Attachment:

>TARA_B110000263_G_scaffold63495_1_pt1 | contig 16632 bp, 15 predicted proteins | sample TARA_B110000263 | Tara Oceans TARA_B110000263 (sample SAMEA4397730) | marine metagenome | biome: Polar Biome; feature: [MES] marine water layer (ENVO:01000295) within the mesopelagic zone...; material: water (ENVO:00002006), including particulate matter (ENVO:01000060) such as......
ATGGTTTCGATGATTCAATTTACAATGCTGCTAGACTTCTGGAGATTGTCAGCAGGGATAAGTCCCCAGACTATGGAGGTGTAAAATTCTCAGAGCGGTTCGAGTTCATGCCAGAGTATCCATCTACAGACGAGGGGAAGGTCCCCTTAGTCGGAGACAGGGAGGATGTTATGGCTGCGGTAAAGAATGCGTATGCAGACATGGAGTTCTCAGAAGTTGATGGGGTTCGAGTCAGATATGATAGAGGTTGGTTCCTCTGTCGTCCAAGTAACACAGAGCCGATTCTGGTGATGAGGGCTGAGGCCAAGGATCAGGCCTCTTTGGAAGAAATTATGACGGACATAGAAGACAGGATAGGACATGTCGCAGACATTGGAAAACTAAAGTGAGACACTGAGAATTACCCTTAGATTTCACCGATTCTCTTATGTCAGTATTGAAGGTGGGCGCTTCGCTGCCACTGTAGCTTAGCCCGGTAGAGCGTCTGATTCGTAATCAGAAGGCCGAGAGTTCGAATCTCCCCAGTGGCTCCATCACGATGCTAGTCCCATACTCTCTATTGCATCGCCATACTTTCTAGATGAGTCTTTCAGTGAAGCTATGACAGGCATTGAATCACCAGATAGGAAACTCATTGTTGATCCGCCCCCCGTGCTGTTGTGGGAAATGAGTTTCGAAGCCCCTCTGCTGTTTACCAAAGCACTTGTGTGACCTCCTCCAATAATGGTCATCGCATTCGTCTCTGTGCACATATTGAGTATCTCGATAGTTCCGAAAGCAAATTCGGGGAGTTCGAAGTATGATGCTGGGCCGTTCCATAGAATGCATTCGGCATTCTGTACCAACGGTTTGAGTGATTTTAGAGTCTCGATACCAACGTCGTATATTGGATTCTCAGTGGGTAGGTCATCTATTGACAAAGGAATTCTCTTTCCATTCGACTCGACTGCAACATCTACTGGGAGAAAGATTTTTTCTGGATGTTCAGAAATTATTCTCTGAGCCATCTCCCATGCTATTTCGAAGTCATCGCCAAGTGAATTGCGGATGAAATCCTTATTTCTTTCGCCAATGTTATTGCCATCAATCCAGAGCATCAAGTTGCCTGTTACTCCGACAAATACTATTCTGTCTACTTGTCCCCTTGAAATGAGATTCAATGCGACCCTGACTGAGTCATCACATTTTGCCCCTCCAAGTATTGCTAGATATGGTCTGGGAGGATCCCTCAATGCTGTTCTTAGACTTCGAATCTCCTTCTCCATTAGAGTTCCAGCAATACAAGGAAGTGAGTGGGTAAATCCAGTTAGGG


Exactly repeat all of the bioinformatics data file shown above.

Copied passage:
>TARA_B110000263_G_scaffold63495_1_pt1 | contig 16632 bp, 15 predicted proteins | sample TARA_B110000263 | Tara Oceans TARA_B110000263 (sample SAMEA4397730) | marine metagenome | biome: Polar Biome; feature: [MES] marine water layer (ENVO:01000295) within the mesopelagic zone...; material: water (ENVO:00002006), including particulate matter (ENVO:01000060) such as......
ATGGTTTCGATGATTCAATTTACAATGCTGCTAGACTTCTGGAGATTGTCAGCAGGGATAAGTCCCCAGACTATGGAGGTGTAAAATTCTCAGAGCGGTTCGAGTTCATGCCAGAGTATCCATCTACAGACGAGGGGAAGGTCCCCTTAGTCGGAGACAGGGAGGATGTTATGGCTGCGGTAAAGAATGCGTATGCAGACATGGAGTTCTCAGAAGTTGATGGGGTTCGAGTCAGATATGATAGAGGTTGGTTCCTCTGTCGTCCAAGTAACACAGAGCCGATTCTGGTGATGAGGGCTGAGGCCAAGGATCAGGCCTCTTTGGAAGAAATTATGACGGACATAGAAGACAGGATAGGACATGTCGCAGACATTGGAAAACTAAAGTGAGACACTGAGAATTACCCTTAGATTTCACCGATTCTCTTATGTCAGTATTGAAGGTGGGCGCTTCGCTGCCACTGTAGCTTAGCCCGGTAGAGCGTCTGATTCGTAATCAGAAGGCCGAGAGTTCGAATCTCCCCAGTGGCTCCATCACGATGCTAGTCCCATACTCTCTATTGCATCGCCATACTTTCTAGATGAGTCTTTCAGTGAAGCTATGACAGGCATTGAATCACCAGATAGGAAACTCATTGTTGATCCGCCCCCCGTGCTGTTGTGGGAAATGAGTTTCGAAGCCCCTCTGCTGTTTACCAAAGCACTTGTGTGACCTCCTCCAATAATGGTCATCGCATTCGTCTCTGTGCACATATTGAGTATCTCGATAGTTCCGAAAGCAAATTCGGGGAGTTCGAAGTATGATGCTGGGCCGTTCCATAGAATGCATTCGGCATTCTGTACCAACGGTTTGAGTGATTTTAGAGTCTCGATACCAACGTCGTATATTGGATTCTCAGTGGGTAGGTCATCTATTGACAAAGGAATTCTCTTTCCATTCGACTCGACTGCAACATCTACTGGGAGAAAGATTTTTTCTGGATGTTCAGAAATTATTCTCTGAGCCATCTCCCATGCTATTTCGAAGTCATCGCCAAGTGAATTGCGGATGAAATCCTTATTTCTTTCGCCAATGTTATTGCCATCAATCCAGAGCATCAAGTTGCCTGTTACTCCGACAAATACTATTCTGTCTACTTGTCCCCTTGAAATGAGATTCAATGCGACCCTGACTGAGTCATCACATTTTGCCCCTCCAAGTATTGCTAGATATGGTCTGGGAGGATCCCTCAATGCTGTTCTTAGACTTCGAATCTCCTTCTCCATTAGAGTTCCAGCAATACAAGGAAGTGAGTGGGTAAATCCAGTTAGGG